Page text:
Excellent and expansive come to mind. There are multiple synthesis techniques that expand upon another while not getting in the way, simplicity to complexity in ways that make 6-op FM seem almost simple but most important, the sounds are there to get and they are easy to get to. Don't go into Digital expecting to program a masterpiece in 15 minutes, make no mistake this is a programmers synth but also a generous one with 160 patches to learn from. They are good representitives of Digital but it is your sound that will matter once you get the engine down. And the sound engine is pretty easy for such a complex synth.

And So?:
Recommended on all fronts. Moderate learning curve, lots of features, a good amount of presets and of course great sound make Digital a easy to like synth. At $65 it's a whole lot easier to afford as well.

ConcreteFX have created their own interface which has been used successfully in all their synths with some variations as neeeded. Learn Digital and you have a major advantage on other ConcreteFX synths.

This is a winner in a lengthly winning streak for ConcreteFX. If you like digital sounds they are here. If you like the way you can take digital and soften it up and do twisted things normally thought of with samples, it's here. Either two features would make any competent synth worth your purchasing attention. To have so much firepower at your disposal for such a reasonable price is extrodinary.

Try it, learn it, this and most ConcreteFX synths I am familiar with are equally worthwhile, a fact many are starting to realize.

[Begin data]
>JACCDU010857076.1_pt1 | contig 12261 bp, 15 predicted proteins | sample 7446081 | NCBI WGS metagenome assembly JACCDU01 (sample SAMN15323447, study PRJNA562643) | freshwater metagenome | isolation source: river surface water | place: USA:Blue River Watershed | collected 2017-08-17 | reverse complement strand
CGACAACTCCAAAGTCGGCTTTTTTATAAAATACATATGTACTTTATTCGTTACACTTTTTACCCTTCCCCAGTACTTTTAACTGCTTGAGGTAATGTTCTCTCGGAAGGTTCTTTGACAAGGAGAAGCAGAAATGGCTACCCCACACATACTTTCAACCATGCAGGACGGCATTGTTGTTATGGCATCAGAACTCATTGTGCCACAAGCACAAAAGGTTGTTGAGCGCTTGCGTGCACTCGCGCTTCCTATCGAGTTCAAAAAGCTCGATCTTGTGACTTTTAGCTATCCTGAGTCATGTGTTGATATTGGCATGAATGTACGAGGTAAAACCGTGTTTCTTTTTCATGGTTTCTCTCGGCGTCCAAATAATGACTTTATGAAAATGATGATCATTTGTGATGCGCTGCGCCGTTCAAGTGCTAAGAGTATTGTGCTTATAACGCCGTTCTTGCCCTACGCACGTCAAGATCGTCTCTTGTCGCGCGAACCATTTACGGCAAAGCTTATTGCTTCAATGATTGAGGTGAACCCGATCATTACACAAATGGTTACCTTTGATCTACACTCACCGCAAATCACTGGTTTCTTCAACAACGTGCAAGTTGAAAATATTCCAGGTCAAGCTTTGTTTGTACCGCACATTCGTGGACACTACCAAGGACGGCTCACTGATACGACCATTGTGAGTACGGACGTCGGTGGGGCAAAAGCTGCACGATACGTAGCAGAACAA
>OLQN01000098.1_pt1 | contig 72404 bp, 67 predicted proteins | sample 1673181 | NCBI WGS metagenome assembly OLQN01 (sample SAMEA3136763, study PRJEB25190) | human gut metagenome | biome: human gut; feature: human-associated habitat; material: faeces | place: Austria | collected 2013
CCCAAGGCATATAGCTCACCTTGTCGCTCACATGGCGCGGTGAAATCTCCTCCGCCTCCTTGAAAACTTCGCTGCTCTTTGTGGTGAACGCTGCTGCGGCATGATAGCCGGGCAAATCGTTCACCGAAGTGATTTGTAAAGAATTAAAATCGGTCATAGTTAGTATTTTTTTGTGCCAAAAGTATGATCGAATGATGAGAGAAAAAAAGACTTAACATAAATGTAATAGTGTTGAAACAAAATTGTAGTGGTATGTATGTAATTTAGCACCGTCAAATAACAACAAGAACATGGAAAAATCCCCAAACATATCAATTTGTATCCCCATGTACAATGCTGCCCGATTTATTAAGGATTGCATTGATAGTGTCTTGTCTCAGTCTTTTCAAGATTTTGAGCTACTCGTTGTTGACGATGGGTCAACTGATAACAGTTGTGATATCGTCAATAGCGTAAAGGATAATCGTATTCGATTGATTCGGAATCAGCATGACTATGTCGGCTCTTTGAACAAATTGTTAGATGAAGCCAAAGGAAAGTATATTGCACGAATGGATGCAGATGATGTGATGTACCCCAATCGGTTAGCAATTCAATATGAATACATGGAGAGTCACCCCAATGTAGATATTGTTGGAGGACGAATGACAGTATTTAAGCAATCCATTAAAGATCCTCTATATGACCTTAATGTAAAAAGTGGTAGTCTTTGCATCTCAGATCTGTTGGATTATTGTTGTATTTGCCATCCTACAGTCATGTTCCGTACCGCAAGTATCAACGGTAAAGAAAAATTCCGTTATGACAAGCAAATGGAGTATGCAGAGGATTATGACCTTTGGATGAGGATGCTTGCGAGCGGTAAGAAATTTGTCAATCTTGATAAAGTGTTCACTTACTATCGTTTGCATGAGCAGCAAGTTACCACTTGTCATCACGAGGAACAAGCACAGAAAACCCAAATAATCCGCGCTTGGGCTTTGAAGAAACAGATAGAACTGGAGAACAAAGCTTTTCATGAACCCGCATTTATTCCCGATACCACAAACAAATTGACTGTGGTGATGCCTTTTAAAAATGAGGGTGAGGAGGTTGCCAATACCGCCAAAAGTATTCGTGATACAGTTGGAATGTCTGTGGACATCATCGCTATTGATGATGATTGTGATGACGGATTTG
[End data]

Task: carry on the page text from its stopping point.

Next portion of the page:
Reviewed By x_bruce [read all by] on 21st March 2004
Version reviewed: 2.5 on Windows
Was it helpful to you? Yes No
Whatever the composite number for Ugo's Motion 2.5 ends up being you should check this out.

First, although the interface a bit too blue and monochromatic it is still somewhat striking and highly functional.

There is an element of surprise to Motion 2.5 in that you know what to expect from Motion's interface and you get it but often a bit differently than you expected. That too can sound negative but it's not, it's a pleasant surprise. There is a responsiveness to Motion's interface that makes it feel comfortable very quickly.

It's use of phase distiontion and virtual analog with FM make for a nice sound palate. The things that add to the sound quality are the waveshapers, multiple LFOs, 16 step sequencers for pitch, filter and gate really liven up the programming and create some very complex and useful timbres.

If this weren't a free synth it would be worth considering purchasing within the $50 range and goes up well against synths like Space Synth in sound quality and creative use of interface. Great for pads, phrase type patches, evolving timbres and effects Motion is a must for the budget minded (free) user and for those able to afford interesting synths like this.

SynthEdit synths are widely available and as users we sometimes take these people for granted. Ugo has done a teriffic job here and his praise is well earned.